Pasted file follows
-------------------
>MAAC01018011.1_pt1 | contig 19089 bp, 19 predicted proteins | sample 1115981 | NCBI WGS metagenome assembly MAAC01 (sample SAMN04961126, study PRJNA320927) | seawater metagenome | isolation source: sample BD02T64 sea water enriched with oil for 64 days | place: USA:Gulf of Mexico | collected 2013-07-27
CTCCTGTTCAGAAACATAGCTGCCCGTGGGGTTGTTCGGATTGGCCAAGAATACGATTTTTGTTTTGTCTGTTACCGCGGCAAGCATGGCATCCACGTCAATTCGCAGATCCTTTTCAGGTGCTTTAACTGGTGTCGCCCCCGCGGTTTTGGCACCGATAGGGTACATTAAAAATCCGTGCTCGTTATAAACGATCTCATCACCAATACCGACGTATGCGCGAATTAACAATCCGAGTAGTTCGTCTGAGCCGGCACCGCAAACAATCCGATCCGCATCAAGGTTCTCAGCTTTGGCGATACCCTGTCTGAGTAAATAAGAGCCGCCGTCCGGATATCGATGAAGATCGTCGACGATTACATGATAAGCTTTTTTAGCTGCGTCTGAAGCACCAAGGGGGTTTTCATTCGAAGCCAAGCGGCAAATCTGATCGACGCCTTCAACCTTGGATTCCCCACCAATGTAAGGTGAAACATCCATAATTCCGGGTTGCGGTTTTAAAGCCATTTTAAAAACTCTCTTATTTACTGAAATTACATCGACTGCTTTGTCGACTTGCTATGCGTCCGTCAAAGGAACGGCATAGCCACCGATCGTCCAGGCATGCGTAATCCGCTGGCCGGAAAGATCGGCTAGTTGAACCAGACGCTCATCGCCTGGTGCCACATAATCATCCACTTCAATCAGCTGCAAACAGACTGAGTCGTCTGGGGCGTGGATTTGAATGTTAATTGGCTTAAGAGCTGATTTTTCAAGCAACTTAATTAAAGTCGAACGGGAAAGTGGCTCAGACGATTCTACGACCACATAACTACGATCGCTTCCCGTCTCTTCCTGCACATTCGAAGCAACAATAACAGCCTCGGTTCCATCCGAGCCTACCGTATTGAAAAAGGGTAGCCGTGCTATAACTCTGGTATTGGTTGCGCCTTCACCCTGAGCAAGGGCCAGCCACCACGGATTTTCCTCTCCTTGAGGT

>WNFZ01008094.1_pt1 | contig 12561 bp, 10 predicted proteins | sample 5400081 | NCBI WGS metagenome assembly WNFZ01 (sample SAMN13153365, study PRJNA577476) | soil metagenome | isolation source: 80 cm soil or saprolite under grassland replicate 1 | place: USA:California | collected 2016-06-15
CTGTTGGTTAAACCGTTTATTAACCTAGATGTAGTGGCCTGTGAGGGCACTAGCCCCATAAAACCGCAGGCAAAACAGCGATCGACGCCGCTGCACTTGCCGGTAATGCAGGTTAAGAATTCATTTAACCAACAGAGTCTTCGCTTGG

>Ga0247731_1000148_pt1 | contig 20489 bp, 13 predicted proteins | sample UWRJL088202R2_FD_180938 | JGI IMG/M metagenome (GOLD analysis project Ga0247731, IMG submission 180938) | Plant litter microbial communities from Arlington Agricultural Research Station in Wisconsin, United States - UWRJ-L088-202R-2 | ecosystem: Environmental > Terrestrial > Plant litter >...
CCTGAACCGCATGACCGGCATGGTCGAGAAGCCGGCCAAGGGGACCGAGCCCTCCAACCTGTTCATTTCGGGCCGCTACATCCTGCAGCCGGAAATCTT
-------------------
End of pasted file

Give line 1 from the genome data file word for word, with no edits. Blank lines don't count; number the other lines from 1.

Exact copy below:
>MAAC01018011.1_pt1 | contig 19089 bp, 19 predicted proteins | sample 1115981 | NCBI WGS metagenome assembly MAAC01 (sample SAMN04961126, study PRJNA320927) | seawater metagenome | isolation source: sample BD02T64 sea water enriched with oil for 64 days | place: USA:Gulf of Mexico | collected 2013-07-27